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posted: 7/8/2014 6:30 AM

Lean and lovin' it: Swiss chard's nutrition hard to beat

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  • When your garden or marketbasket overflows with colorful Swiss chard, try adding it to cheesy fettuccine.

    When your garden or marketbasket overflows with colorful Swiss chard, try adding it to cheesy fettuccine.
    Courtesy of Don Mauer


When you think of summer produce, which vegetable or fruit first comes to mind? Corn? Watermelon? Tomatoes?

I'd wager that Swiss chard isn't anywhere in your top 10 ... or even your top 20.

Swiss chard zipped across my radar when my CSA (community supported agriculture) box arrived the other week. Inside was a big bag filled with chard and all its colorful stems; yellow, pale green, magenta and red. Chard's leaves look like spinach, only larger. If it weren't for the vibrant and flat stems, you'd almost think it was large-leaf spinach.

Swiss chard leaves not only look like spinach, they also cook like it. The first time I cooked chard I left the stems intact and cooked it until the leaves were done. Not a good approach; when the leaves were cooked to perfection the stems were chewy and far from done.

Not always the sharpest knife in the drawer, I didn't consider the possibility of cooking the leaves separately from the stems and steered clear of chard for years.

When that CSA box appeared a co-worker asked me how to cook chard. Not wanting to admit that I didn't have any chard recipes in my collection, I told her I'd get back to her and got down to research.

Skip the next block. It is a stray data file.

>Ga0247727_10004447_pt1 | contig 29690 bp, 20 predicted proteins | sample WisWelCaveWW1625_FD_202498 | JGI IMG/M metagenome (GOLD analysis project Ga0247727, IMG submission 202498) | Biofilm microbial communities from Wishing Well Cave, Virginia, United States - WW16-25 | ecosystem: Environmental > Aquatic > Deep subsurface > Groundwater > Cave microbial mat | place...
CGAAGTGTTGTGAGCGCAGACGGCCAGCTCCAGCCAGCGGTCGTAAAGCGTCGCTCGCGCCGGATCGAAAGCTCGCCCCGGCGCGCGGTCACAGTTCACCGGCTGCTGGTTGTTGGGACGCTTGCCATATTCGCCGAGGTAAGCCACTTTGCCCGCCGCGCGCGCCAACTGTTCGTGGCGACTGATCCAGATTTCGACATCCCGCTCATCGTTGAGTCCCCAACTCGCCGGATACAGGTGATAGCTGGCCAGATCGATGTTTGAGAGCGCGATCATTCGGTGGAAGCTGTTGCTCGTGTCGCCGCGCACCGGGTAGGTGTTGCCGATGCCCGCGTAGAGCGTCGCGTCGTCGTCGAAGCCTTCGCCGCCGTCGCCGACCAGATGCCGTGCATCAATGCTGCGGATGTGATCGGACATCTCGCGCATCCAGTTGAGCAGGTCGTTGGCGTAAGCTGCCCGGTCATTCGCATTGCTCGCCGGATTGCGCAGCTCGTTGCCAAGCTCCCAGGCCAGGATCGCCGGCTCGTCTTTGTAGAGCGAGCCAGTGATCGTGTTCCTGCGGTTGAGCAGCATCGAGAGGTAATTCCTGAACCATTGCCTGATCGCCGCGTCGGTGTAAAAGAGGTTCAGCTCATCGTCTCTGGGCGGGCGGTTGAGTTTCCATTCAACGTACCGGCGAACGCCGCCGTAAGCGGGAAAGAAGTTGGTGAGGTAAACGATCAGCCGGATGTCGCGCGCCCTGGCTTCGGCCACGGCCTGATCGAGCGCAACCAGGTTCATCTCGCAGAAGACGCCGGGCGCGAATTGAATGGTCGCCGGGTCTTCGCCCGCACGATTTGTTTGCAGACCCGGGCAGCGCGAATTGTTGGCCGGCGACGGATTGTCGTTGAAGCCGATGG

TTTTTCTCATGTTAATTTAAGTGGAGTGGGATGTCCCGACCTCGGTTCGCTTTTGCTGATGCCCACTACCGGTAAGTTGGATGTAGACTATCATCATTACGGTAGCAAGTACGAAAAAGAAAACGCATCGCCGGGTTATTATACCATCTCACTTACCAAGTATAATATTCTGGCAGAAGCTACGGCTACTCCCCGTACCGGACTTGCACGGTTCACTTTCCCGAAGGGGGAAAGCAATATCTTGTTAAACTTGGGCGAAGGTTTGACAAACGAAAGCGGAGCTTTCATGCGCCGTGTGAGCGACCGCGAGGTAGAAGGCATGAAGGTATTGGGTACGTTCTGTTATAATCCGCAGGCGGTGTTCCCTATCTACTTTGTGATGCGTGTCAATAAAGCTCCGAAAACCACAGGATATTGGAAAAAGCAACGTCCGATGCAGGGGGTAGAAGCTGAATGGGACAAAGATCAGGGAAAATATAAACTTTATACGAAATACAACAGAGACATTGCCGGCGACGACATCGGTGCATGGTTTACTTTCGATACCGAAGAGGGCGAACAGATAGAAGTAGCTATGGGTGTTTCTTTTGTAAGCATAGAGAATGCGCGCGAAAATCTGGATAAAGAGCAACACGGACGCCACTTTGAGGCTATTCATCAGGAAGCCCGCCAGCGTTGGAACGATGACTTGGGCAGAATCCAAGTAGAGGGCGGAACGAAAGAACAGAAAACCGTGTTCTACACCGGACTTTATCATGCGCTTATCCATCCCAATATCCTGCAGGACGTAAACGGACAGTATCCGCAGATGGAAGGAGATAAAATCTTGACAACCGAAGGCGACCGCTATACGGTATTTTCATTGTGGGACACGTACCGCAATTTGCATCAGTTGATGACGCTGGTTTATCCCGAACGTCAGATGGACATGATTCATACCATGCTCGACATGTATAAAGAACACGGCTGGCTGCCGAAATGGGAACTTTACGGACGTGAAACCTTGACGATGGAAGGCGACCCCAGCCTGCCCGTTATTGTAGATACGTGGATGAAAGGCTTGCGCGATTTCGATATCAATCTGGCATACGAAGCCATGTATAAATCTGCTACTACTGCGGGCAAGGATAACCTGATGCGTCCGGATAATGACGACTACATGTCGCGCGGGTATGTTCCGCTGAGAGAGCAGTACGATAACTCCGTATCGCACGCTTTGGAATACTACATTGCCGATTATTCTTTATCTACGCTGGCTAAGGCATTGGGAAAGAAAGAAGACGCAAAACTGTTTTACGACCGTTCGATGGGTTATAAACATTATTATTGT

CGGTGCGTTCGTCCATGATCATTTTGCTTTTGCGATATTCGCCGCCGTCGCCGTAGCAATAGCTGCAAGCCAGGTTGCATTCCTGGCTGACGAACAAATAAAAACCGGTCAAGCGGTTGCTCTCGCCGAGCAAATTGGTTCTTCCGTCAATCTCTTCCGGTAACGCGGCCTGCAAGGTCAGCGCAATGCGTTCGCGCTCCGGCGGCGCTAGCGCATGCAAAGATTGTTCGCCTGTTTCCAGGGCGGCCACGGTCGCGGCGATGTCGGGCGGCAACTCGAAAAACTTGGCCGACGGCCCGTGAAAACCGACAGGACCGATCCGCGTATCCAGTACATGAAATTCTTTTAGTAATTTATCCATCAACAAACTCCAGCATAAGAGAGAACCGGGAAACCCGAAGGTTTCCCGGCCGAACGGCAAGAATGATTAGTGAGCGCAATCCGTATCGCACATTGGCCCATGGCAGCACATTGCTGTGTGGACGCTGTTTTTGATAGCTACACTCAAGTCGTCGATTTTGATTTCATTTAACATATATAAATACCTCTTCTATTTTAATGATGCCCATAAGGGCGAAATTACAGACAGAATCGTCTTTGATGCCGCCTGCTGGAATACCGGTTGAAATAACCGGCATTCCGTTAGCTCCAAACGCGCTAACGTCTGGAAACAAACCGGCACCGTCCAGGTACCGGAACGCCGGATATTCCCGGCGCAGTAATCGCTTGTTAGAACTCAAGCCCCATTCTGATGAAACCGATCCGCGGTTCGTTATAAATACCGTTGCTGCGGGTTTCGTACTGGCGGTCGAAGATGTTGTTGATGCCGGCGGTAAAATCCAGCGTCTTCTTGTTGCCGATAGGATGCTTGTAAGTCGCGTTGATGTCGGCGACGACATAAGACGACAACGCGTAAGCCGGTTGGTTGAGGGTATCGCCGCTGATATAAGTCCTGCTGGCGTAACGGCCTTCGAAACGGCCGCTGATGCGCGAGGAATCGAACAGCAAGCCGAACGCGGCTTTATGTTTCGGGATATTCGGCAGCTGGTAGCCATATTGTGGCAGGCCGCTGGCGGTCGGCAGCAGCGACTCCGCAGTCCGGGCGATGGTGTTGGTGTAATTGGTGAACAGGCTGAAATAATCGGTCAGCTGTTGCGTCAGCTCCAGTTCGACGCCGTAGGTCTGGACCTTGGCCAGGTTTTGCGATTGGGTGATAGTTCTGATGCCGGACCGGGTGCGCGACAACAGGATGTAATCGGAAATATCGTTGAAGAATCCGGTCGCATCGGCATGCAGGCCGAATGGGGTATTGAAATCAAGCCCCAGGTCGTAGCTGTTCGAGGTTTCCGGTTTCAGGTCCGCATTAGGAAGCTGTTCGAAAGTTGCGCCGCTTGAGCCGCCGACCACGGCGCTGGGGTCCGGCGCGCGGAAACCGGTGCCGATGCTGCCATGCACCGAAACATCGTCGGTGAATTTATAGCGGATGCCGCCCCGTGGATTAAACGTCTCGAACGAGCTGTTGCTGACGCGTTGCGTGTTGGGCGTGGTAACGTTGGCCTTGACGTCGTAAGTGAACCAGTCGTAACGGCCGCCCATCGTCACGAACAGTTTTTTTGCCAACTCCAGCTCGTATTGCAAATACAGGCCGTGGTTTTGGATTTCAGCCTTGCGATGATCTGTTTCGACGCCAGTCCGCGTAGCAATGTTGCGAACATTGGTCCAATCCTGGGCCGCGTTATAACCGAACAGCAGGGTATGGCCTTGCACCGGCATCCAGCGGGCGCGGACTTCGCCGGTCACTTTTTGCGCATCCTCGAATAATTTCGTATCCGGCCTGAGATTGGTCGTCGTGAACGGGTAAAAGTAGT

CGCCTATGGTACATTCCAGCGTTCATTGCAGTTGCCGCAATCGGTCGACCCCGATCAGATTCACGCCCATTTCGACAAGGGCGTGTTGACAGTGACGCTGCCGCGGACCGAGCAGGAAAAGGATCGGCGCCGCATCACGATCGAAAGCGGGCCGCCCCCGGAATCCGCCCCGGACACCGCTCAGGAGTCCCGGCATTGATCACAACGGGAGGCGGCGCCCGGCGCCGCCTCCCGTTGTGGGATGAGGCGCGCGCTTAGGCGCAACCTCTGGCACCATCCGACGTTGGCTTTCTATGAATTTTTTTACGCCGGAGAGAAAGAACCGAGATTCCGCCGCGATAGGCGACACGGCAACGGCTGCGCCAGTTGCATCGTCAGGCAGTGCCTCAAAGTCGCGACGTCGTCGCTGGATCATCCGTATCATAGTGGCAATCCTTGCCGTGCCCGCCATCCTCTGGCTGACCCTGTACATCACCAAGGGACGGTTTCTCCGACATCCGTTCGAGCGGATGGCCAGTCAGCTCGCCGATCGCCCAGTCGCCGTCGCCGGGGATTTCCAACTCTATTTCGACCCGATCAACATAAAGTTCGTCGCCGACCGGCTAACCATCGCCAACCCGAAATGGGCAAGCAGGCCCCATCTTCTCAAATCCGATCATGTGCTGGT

I headed to the internet and found that Men's Health named Swiss chard one of the 10 best foods we aren't eating. I guess I wasn't the only one ignoring it.

Turns out few vegetables deliver the carotenoid wallop that one cup of fresh, uncooked Swiss chard does. A cup of chard contains just 7 calories yet delivers 20 mg each of lutein and zeaxanthin; large words that mean good things for eye health. Researchers believe that those two compounds protect our eyes, especially the eyes of older folks, from damaging shortwave light rays.

Swiss chard also packs a good amount of vitamin K, a vitamin that works in conjunction with vitamin D to maintain a healthy heart, strong bones and healthy insulin levels.

I also learned that Swiss chard belongs to the beet family. Even though they might not look alike, Swiss chard leaves taste similar to beet leaves.

While I've never liked beets -- my mom told me that I spit out beet baby food when I was little and my feelings about beets never improved -- I do love beet greens, which I guess is why I also love chard.

I remember Grandmother Mauer sautéed beet leaves just tender and then seasoned them with butter, salt, fresh-ground black pepper and a little vinegar. I didn't want to like them, but I did, and still do.

My research further uncovered a variety of ways to prepare Swiss chard. It can be sautéed (my favorite), simmered or steamed; young, smaller leaves (not stems) can be shredded for salads or baked into a creamy gratin. Chard likes to get chummy with garlic, onion, and sweet peppers and is not opposed to being topped with a dusting of shredded or grated parmesan cheese.

I stumbled across this recipe on the Mayo Clinic website. It's excellent and even though it contains olive oil and cheese comes in at just 30 percent calories from fat. Healthy and tasty and tough to beat. Give it a try.

Don Mauer welcomes questions, comments and recipe makeover requests. Write him at

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